When holding the Vodafone Smart 4 Power in one hand, the size and weight of the handset begins to take its toll, and it's certainly not the most comfortable smartphone I've used. If you're used to one-handed typing and navigation then you're going to find yourself stretching to reach all the corners of the screen.
Even with my not inconsiderably long digits I began feeling the strain of trying to access certain areas of the screen, with the back button on the bottom of the bezel proving particularly difficult to reach.
Though you could argue that this is par for the course with large-screen smartphones, the thickness of the edges around the screen don't help.
Making life slightly easier is the location of the power button in the middle of the right-hand side of the phone, just beneath the volume controls. These are the only buttons on the body and they prove to be firm and responsive when used.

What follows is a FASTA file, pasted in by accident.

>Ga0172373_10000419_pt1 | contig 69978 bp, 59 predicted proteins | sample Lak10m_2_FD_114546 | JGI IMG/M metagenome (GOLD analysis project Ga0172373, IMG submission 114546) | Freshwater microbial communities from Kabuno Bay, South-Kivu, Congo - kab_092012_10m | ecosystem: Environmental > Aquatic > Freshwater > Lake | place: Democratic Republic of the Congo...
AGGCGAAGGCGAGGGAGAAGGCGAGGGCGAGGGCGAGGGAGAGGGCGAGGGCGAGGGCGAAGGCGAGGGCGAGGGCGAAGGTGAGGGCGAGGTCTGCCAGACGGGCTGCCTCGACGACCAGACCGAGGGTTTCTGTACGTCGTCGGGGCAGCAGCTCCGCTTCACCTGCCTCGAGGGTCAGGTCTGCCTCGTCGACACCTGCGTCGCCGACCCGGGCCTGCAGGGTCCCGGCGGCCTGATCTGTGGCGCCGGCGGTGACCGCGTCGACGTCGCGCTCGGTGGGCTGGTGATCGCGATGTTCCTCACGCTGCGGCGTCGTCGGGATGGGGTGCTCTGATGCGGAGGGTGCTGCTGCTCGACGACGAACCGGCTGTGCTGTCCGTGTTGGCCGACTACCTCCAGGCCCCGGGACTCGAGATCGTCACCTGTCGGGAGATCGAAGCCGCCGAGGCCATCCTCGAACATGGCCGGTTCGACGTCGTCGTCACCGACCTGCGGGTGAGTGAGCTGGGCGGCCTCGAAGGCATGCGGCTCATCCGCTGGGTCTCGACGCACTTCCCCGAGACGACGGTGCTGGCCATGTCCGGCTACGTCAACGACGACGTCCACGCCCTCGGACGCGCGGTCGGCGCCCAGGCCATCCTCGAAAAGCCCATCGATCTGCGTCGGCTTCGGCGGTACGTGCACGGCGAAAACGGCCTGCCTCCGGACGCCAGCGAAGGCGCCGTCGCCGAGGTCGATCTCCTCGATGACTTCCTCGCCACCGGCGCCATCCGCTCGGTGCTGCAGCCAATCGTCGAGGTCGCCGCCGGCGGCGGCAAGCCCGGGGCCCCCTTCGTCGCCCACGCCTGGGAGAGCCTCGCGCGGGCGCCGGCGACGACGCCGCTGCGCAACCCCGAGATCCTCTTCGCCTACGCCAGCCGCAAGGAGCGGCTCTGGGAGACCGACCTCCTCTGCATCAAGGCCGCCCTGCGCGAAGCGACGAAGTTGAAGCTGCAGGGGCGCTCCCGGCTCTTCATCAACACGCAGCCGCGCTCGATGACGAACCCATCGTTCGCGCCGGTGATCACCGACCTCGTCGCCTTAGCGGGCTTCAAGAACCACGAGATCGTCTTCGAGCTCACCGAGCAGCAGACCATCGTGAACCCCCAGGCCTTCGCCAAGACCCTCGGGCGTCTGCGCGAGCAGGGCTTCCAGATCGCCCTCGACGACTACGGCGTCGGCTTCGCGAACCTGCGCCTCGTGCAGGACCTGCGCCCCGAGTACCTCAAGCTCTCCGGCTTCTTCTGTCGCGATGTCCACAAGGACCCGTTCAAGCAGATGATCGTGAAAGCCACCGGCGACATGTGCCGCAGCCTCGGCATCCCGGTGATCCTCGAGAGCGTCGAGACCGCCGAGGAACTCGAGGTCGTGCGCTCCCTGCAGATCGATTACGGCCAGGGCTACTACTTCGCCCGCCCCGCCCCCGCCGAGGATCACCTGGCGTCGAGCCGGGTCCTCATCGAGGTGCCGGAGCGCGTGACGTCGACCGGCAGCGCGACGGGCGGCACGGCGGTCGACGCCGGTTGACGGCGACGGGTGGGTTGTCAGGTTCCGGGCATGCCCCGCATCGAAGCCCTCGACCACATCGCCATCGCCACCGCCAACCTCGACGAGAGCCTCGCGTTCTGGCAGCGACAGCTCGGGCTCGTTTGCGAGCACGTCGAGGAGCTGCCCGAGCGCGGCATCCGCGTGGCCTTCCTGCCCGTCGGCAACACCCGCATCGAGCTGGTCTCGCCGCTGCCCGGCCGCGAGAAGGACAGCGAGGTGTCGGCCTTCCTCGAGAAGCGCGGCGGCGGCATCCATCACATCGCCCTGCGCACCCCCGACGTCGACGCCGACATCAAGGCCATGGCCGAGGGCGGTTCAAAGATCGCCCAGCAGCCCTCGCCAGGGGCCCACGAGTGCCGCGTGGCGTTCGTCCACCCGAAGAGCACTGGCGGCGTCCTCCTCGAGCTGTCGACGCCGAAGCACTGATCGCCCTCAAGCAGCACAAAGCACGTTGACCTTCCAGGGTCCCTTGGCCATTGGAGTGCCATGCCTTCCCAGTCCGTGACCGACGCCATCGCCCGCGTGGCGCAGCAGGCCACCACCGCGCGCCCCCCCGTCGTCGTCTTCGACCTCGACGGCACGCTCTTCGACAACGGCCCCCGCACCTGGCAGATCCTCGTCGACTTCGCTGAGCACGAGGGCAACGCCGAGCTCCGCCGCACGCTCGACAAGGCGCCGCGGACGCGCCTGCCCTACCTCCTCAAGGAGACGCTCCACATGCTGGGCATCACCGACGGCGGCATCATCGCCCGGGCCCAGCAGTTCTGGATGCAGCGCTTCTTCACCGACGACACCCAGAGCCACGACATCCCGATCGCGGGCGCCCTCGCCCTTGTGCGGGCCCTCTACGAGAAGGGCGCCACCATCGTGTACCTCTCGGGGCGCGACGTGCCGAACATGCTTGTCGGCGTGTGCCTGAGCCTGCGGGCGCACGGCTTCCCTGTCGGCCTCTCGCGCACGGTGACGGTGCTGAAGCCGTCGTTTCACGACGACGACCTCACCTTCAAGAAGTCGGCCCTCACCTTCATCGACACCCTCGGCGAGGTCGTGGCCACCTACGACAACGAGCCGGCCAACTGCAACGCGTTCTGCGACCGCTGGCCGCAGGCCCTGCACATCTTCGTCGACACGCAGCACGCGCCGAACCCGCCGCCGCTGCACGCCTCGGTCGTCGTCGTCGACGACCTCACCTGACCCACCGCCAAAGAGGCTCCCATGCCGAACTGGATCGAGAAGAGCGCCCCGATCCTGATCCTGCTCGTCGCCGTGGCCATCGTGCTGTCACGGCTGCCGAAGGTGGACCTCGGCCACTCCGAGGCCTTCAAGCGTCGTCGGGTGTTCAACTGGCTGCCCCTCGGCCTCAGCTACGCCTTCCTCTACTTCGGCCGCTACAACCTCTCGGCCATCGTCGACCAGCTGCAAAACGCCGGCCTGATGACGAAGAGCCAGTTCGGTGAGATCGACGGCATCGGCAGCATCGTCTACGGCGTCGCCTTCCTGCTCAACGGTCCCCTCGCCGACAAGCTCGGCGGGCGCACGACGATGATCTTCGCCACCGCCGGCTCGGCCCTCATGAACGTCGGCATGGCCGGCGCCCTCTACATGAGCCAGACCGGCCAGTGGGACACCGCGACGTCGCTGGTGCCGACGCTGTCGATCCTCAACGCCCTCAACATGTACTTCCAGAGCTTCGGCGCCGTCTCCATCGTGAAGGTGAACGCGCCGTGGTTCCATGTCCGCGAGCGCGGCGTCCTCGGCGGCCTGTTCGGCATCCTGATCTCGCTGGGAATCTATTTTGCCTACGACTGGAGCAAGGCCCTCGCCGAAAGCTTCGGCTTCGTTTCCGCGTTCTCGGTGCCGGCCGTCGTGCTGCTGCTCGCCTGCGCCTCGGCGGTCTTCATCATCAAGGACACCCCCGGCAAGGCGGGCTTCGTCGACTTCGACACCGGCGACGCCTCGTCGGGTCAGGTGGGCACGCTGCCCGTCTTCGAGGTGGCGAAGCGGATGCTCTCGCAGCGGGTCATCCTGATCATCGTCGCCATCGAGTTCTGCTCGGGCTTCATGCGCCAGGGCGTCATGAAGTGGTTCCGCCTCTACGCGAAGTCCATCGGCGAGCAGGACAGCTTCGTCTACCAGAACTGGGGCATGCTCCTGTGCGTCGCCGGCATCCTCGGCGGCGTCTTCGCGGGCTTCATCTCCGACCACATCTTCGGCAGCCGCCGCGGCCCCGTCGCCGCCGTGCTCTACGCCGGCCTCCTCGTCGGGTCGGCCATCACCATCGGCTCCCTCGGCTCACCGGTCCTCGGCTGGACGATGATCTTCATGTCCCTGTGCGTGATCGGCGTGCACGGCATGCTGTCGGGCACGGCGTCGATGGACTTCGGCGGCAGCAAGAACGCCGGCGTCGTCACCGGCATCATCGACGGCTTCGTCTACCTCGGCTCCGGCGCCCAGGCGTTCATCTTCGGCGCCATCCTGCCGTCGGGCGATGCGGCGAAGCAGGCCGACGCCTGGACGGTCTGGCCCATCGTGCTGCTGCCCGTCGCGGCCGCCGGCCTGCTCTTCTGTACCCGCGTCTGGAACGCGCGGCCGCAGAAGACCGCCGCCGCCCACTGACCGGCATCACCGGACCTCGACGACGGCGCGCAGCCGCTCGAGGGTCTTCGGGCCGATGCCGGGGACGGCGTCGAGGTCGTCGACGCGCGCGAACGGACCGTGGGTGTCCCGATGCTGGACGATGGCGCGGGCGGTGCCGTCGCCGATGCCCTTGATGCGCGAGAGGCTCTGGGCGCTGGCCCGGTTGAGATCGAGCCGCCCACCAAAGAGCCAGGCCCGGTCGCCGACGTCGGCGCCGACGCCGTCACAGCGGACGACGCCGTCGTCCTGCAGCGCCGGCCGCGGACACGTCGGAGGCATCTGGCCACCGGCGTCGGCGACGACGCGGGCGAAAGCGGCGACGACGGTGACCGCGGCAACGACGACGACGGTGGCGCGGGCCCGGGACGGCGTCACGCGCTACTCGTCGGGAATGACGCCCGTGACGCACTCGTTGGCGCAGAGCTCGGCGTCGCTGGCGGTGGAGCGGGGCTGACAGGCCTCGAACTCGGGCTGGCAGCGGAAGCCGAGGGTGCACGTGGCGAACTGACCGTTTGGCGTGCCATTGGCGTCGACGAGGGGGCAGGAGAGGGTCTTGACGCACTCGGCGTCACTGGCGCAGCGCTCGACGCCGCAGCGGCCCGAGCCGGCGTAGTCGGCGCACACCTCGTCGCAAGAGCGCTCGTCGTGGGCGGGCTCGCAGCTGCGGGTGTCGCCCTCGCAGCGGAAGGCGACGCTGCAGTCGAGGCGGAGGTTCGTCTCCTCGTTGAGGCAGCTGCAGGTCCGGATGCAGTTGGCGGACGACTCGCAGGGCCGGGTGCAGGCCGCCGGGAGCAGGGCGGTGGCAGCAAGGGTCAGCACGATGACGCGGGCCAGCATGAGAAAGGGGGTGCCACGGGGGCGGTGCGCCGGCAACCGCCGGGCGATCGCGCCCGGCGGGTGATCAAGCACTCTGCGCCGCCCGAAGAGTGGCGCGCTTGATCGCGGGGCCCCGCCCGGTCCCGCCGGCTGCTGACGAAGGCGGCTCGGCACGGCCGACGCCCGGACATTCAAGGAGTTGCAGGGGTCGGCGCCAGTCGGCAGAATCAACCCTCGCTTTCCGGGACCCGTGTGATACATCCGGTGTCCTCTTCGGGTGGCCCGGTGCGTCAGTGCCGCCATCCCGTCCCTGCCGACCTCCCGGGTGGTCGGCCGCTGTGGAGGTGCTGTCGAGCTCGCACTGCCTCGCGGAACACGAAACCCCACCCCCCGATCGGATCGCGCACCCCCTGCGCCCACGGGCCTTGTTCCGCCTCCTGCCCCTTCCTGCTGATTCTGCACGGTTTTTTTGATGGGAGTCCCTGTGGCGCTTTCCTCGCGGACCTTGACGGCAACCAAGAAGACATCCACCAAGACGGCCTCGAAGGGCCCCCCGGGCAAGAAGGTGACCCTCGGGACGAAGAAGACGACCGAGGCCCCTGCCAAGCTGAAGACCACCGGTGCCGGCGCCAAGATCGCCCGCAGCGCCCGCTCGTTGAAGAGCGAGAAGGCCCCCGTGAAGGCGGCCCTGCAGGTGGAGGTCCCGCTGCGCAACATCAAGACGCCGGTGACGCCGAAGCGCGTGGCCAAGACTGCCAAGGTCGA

It does mean there's no dedicated camera button, so the Vodafone Smart 4 Power isn't ideal if you want a phone you can quickly whip out and take a shot with. A headphone jack is located at the top-left of the body, with a micro USB port situated at the bottom of the case.
Removing the back of the Smart 4 Power's case is easy, and once removed you get access to the sim card slot and microSD expansion slot.
Though it's not quite as easy to get to as a microSD slot built into the side of the case, the fact that the back of the case is so easy to remove means I wasn't too bothered with the placement of the microSD slot in the Smart 4 Power.
The Vodafone Smart 4 Power will accept microSD cards up to 32GB, which does a decent job of boosting storage over the rather paltry 4GB of built-in storage.